I have very strong Christian beliefs, and personally I have always said when I accepted the Lord, I became more tolerant of others. I stopped judging people and try to live by the Golden Rule. This is part of my decision. I do not believe it is my role to judge others, regardless of my personal beliefs. It’s not always easy to do that. For me personally, I have always believed in traditional marriage between a man and a woman. That is what I believe, to this day.
But this issue isn’t about just what I believe. It’s about respecting others, including people who may believe differently than I. It’s about whether everyone has the same opportunities for love and companionship and family and security that I have enjoyed.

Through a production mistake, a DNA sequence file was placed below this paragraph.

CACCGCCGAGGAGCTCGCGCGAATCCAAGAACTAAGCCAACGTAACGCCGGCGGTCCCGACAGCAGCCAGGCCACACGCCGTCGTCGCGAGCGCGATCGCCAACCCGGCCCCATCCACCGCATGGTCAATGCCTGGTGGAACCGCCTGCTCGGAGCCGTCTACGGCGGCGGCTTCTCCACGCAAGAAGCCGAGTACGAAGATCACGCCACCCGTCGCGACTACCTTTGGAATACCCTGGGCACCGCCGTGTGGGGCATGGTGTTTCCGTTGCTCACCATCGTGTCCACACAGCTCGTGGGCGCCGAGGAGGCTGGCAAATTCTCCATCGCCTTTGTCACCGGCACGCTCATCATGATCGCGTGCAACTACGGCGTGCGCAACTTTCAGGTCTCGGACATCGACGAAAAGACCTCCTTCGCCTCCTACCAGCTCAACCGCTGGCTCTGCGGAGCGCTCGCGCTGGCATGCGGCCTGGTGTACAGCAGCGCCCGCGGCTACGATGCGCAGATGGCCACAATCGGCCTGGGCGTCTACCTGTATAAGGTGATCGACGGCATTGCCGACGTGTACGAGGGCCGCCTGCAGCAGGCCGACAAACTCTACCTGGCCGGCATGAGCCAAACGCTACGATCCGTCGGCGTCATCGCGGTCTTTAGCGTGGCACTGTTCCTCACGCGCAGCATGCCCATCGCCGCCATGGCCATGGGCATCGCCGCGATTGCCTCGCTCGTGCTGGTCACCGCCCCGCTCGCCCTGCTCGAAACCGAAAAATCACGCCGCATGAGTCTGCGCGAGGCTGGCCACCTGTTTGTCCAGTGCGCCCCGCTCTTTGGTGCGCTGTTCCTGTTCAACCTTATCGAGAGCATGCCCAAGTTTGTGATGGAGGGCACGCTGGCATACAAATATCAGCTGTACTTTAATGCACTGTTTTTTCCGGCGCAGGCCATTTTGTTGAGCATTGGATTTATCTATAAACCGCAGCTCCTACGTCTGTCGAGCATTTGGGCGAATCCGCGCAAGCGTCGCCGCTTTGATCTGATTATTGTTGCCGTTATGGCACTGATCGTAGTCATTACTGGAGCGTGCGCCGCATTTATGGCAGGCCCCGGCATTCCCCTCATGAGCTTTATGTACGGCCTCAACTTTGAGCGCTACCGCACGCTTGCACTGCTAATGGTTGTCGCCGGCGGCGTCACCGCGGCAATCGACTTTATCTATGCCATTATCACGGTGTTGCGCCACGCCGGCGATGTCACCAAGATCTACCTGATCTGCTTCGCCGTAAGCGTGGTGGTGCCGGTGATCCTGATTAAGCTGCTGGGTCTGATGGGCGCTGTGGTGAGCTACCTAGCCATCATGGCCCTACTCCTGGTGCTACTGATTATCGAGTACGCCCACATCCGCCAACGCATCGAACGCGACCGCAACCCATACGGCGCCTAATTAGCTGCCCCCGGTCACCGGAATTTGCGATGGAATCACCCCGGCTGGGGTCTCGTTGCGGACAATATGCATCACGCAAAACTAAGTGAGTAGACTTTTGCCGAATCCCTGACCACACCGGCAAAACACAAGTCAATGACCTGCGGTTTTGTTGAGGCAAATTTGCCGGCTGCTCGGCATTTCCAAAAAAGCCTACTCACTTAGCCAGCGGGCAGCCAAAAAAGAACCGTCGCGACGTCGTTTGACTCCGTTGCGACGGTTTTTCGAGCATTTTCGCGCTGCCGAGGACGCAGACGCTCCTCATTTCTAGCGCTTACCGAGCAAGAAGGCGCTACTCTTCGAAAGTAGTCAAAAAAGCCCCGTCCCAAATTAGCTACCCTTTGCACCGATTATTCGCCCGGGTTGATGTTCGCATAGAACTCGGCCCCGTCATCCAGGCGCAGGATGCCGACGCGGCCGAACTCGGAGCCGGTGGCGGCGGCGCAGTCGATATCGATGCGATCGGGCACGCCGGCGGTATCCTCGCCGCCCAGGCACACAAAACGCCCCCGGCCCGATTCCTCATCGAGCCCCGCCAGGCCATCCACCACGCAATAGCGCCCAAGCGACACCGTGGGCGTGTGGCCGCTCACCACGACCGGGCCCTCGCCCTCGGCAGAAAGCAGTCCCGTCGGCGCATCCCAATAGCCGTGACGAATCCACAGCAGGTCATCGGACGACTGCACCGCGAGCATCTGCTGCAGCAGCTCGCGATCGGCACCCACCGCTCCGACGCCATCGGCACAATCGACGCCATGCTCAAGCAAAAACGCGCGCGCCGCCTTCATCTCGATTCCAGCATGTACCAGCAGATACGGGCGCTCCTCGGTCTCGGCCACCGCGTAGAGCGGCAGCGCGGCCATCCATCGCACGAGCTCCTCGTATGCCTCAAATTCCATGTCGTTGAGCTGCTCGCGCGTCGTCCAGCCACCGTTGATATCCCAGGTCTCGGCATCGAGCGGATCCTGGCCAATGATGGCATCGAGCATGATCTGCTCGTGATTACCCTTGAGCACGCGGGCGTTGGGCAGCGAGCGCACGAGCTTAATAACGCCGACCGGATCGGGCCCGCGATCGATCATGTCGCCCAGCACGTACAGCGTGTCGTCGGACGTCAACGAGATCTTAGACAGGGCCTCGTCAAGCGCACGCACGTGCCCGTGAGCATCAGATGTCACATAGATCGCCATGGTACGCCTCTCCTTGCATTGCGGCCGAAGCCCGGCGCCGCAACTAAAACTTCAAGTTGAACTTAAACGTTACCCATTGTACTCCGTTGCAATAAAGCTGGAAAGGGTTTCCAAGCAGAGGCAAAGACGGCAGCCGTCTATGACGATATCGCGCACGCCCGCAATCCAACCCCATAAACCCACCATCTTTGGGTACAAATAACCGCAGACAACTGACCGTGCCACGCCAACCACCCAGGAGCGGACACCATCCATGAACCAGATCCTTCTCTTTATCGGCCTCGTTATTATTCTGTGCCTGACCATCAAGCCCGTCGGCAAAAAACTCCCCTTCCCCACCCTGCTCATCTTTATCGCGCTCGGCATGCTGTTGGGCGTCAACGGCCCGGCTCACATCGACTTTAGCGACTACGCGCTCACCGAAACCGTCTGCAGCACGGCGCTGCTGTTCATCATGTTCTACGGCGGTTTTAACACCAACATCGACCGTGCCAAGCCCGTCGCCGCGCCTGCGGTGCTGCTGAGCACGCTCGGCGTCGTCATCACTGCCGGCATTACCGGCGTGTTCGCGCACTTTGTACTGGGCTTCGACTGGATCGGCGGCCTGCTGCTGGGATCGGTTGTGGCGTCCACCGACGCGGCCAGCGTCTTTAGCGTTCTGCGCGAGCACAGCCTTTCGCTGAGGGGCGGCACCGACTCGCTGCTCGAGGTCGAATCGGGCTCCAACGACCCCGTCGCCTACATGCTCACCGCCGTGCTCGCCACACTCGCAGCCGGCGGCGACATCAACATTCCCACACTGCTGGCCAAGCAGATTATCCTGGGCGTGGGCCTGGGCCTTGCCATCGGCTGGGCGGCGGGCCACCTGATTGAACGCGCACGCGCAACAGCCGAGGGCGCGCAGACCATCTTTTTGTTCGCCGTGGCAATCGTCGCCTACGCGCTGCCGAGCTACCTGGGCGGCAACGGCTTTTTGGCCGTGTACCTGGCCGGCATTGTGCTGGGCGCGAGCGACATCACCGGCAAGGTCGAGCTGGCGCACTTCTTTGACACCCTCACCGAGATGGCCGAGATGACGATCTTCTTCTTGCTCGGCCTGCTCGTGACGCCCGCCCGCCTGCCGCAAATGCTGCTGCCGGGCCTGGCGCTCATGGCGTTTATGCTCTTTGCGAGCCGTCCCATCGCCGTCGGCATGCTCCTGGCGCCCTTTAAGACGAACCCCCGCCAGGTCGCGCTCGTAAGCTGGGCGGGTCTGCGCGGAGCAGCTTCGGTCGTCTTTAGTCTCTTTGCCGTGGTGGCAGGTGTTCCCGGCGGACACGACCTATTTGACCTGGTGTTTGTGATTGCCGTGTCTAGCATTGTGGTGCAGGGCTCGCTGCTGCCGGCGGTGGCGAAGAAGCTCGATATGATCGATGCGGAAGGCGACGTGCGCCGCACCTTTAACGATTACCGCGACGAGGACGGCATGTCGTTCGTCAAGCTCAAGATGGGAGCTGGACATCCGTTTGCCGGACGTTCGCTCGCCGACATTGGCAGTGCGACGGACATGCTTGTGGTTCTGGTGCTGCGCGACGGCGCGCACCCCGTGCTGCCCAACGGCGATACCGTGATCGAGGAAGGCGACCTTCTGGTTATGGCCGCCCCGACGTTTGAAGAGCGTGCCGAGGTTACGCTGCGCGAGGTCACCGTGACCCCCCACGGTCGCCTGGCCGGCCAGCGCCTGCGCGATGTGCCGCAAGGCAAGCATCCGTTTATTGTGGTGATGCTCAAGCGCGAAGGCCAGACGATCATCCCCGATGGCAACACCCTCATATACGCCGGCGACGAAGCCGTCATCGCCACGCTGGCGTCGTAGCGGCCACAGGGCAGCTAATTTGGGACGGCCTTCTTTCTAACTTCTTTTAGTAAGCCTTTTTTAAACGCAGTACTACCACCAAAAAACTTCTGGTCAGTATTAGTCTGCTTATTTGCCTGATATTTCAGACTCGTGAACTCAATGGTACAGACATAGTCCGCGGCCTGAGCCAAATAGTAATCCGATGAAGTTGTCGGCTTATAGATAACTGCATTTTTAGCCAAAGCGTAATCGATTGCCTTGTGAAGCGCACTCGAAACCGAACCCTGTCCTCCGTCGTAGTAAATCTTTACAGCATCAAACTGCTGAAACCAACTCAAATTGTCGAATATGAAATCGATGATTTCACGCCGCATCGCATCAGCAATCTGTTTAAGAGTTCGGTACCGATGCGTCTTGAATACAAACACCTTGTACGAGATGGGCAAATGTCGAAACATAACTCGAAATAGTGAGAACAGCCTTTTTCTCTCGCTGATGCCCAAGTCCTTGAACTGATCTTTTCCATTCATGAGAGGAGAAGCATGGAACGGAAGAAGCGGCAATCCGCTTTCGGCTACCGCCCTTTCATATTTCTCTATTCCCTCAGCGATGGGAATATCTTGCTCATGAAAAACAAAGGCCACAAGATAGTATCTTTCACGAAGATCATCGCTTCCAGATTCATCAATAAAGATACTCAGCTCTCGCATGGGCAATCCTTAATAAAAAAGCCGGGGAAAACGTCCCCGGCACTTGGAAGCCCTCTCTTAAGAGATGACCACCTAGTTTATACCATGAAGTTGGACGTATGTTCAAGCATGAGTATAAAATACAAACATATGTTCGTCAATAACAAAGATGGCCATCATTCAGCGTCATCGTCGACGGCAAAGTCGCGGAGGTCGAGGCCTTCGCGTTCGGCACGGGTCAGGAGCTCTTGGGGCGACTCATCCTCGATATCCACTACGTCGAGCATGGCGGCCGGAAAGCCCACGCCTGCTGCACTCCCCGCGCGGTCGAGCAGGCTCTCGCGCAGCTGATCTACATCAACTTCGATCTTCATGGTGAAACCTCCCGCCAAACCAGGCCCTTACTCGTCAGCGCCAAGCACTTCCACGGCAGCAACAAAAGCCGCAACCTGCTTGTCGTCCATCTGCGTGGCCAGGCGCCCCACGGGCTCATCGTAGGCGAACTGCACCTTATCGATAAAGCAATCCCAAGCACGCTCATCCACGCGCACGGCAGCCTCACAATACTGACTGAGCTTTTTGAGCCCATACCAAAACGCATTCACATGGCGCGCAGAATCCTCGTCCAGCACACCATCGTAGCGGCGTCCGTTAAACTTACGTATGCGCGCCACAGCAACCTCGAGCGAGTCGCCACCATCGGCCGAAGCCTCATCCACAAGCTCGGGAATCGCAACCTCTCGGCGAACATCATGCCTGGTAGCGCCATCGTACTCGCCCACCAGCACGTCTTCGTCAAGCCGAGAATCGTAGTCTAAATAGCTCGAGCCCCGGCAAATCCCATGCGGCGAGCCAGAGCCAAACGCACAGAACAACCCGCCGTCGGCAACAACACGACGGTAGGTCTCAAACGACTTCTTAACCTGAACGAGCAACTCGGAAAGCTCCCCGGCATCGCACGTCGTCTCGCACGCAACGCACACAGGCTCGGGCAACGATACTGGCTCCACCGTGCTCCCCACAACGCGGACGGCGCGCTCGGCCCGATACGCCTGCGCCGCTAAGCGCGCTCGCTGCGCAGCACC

For as long as I have been alive, living in my country has been about having the freedom to live according to our own personal and religious beliefs, and having people respect that freedom.
Not everyone will agree with my position. I understand and respect that. I also trust that people will remember that we need to respect each other’s beliefs. All of us enjoy the benefits of being Americans, but none of us holds a monopoly on what it means to be an American. Ours is truly a big tent, and while the tent may grow and shrink according to the political winds of the day, it should never shrink when it comes to our rights as individuals.
"Do I respect people who feel differently? Do I not feel they should have the right to do as they want? My beliefs dictate who I am and how I live, but I don’t see where my believing marriage is between a man and a woman gives me the right to decide that for everyone else.